She needs to do better than that. Lost, lost in the thickets of her Iraq policy. She somehow escaped having to cop to her Iran policy -- something that should make liberal democrats shudder -- and got off the hook way easy on Bill. In order to seem authoritative, Hillary Clinton must revert reflexively to her two preprogrammed modes: Tilda Swinton and Evil Clown.
Barack Obama, by contrast, has two very different modes of authority. The first, on display when he gives stump speeches, is emotional, therapeutic, galvanic, charismatic. The second is Romney-esque -- in the weeds, pragmatic, occasionally diffusive, hesitant to go for the Mortal Kombat kill.
When he combines these two modes in the same sequence -- rarely, but effectively -- Clinton looks redundant, small, brittle, dare I say...narrow-minded. Beholden. A creature of a machine long dedicated to the task of cranking out creatures. A candidate for aging women who want to twist the knife and in that twist finally kill something that has haunted them always and purge the fear and the guilt of making a bad bet on a Faustian bargain. A woman for whom losing is not just losing but a rebuttal against the entire premise of her existence.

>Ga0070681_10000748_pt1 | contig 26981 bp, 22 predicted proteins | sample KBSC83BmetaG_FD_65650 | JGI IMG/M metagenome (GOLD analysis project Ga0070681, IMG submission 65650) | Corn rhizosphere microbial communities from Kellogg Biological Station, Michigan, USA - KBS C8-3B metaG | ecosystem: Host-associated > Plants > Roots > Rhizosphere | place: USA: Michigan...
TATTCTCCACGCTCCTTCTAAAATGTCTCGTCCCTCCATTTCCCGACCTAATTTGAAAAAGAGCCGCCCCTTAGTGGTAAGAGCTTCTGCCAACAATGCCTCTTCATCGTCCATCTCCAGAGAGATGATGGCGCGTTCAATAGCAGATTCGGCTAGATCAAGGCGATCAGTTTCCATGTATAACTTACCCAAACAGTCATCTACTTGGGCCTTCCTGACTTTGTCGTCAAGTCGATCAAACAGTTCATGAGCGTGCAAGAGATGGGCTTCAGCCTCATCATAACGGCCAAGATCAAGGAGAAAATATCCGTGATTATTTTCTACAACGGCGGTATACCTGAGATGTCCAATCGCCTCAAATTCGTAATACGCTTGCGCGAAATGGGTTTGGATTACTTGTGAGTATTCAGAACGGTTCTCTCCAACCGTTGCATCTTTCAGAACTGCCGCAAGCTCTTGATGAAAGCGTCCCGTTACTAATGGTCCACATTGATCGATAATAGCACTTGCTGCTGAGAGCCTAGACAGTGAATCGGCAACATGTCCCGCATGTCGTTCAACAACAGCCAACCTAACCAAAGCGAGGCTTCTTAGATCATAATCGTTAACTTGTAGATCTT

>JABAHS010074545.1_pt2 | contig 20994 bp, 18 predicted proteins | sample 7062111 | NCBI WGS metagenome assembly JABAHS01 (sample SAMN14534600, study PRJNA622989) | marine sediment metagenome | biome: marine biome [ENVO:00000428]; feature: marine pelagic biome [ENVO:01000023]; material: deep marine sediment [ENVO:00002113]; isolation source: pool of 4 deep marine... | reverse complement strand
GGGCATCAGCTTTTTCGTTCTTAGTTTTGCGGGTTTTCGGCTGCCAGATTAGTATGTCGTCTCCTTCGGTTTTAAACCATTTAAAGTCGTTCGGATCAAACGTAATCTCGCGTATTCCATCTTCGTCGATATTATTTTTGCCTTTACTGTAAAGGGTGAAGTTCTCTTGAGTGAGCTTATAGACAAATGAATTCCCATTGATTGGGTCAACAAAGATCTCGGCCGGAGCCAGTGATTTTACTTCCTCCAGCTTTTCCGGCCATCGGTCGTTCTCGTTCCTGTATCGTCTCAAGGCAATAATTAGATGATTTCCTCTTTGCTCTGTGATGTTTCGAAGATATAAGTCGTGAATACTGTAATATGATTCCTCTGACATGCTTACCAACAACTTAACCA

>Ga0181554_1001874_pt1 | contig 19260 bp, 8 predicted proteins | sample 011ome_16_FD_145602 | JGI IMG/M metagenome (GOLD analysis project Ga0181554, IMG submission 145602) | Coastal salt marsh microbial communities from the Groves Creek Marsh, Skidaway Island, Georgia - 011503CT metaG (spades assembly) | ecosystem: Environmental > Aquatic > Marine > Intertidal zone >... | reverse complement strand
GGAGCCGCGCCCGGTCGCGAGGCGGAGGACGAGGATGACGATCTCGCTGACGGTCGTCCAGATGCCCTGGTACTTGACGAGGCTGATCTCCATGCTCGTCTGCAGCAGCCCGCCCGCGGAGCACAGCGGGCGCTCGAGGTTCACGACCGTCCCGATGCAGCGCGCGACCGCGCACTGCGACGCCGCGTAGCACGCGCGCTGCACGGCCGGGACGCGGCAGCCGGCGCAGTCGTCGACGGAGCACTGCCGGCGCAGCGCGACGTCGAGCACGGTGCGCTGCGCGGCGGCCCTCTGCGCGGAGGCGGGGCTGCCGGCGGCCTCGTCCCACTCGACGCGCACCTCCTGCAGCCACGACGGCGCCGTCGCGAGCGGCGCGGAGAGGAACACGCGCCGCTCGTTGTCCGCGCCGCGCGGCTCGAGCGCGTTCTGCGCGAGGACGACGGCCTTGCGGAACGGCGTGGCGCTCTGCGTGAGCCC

The burden of proof is on her, now. If she were anyone else this would have been over a long time ago, and that it isn't is a testament to her preternatural staying power -- but also to her sad and unnerving determination to master the universe by sheer drilling power, whatever the cost, whatever damage to her reputation, whatever weight of contempt weighs down on her from across the nation.
Against this grim visage, Obama seems like a revelation. That the policy daylight between both Dem candidates is as wide as an ant's leg throws into the sharpest possible relief how broad is the gulf between their persons. My taste for Hillary Clinton is clear. I retain my deep concerns about therapeutic politics under Obama. But tonight has served mainly to reinforce all standing prejudices: Clinton augurs an era when therapeutic politics will be practiced by a person long since incapable of genuinely sharing her soul, and Obama augurs, at worst, a therapeutic politics practiced by someone whose soul people line up for blocks to share. I am no sucker, but I recognize a crying desire when I see one. It's obvious what Democrats long for -- half policy, half passion. There's little love here for the policy, but the passion badly needs an outlet that renovates our ability to trust one another in the practice of bearing witness and engaging in politics. Hillary Clinton will never afford that. Barack Obama will.
The backstory on this post weaves through the liveblogging at AmSpec. Basic thought for the whole election so far:
One thing you can say about Romney and Obama, they ain't repressed.